I will say the schedule of services was rigorous, although you could pick and choose which to go to; a palate of Lauds (6.35am), matins, Mass, vespers and compline. That lot kept me going – and all with that beautiful plainchant ringing in my ears!

Worldly cares

At its best a retreat is not a withdrawal.  It is an engagement. While you do on one level withdraw for a while from worldly cares, on another your mind, heart and soul reach out to engage with the divine. It is rigorous, demanding, uncompromising and ultimately – for me at least – utterly stimulating. In that light, “retreat” is a complete misnomer.

It should, rather, be described as something along the lines of an “assault course for the soul“.  Ultimately, you come out of it feeling as if you have run a marathon (which I have done several times): knackered, but elated, exhilarated, fulfilled and enriched. Of course, I can only speak from my own experience.

When I returned home, one of my friends asked me where I had been. As I explained, his eyes widened incredulously. “Are you taking Holy Orders?” he gasped facetiously.  I chuckled. “Nothing could be further from my thoughts,” I remarked. “But if everyone went on retreat for three days a year, the world would be a better place.” I was quickly taken aback at what I had said. First, it was true – the world would be a better place if everyone went on retreat for three days a year. And it wouldn’t need to be Christian, it could be a retreat (or the equivalent) of any religion where love and compassion were the driving force (that’s most of them, it seems to me, when all is said and done).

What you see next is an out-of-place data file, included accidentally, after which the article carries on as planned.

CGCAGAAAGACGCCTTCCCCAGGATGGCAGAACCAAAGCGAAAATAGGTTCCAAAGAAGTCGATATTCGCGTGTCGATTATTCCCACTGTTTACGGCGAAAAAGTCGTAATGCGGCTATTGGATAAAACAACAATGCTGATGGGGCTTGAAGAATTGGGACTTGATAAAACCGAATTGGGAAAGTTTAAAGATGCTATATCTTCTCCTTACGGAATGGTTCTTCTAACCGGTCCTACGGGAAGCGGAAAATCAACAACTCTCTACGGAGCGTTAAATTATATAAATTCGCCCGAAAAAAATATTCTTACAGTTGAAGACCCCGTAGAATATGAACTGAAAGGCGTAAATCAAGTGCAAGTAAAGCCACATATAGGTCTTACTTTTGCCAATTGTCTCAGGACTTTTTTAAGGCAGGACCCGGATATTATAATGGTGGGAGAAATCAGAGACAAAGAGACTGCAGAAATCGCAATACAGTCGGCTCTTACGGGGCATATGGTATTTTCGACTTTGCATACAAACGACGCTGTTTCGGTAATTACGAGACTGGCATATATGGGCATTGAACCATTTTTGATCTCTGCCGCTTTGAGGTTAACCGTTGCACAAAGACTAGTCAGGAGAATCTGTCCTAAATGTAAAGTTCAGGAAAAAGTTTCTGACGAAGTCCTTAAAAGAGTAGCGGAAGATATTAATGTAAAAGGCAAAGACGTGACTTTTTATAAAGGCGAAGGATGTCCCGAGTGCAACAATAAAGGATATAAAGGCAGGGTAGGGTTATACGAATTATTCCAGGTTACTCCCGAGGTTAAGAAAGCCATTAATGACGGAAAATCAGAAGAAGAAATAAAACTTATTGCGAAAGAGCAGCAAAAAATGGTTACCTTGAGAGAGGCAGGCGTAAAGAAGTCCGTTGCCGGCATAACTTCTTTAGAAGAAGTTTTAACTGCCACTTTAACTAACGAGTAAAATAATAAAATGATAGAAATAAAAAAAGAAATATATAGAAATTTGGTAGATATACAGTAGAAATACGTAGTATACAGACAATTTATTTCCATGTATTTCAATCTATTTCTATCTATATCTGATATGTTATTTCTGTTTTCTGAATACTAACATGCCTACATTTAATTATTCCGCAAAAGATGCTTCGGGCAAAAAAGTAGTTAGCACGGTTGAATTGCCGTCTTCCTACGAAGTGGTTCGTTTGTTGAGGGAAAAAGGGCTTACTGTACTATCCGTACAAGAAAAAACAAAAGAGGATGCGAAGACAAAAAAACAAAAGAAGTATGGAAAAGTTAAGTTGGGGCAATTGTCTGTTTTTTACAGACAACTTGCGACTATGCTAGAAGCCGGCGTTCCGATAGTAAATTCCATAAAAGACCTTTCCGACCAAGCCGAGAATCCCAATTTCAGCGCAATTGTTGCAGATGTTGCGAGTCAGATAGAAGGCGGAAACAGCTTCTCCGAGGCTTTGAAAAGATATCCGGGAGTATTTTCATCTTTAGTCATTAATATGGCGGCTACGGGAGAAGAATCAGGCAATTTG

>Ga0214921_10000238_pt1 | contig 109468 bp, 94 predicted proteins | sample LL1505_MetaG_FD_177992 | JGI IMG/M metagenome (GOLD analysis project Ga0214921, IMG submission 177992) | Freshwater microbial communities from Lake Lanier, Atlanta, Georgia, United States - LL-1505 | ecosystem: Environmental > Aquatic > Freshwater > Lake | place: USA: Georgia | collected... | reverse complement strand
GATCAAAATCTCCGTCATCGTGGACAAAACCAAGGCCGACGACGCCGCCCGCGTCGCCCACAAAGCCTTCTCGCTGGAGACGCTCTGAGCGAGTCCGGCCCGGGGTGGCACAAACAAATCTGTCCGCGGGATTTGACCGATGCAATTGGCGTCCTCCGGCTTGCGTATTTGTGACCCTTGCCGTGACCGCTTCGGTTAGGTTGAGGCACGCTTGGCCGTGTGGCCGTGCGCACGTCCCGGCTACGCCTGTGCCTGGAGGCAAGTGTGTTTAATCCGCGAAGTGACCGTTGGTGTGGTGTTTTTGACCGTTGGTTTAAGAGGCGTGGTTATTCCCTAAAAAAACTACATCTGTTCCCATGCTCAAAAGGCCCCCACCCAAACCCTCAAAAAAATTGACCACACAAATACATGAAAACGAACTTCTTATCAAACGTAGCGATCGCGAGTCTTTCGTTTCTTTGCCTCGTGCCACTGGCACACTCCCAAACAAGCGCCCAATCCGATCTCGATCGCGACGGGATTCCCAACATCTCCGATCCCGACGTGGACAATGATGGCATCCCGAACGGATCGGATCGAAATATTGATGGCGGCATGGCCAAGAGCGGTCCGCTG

It would arguably amount to a balanced, pragmatic and practical striving for engagement without the necessity of casting oneself as a Holy Joe.

Second, I had said it: it was a firm date – family permitting, I would be back again next year. As St Benedict said, the sleepy like to make excuses. Lucky for me I’m an early riser.

Robert Porter is from Belfast and a former solicitor who lives in London

Editor: Do it.  You too will find that you are actually looking forward to those three days every year.  

Mission Sunday 2020

by Fr P. J. Hughes

It’s been one of those years that most of us will never forget. Due to the coronavirus, churches were closed and the mission of Christ looked as though it was put on hold. But thanks to Facebook and webcams, this mission continued with Mass and prayer services broadcast to people’s homes. It was a new way of living one’s faith.

Wherever a priest or religious is placed on mission they are workers in the vineyard, called to animate the baptised faithful in using their talents and gifts to communicate the message of Christ and his church.

As the prophet Isaiah says about those chosen: ‘though you do not know me, I arm you that people may know from the rising of the sun to the setting of the sun that, apart from me, all is nothing’ (Is 45:5-6)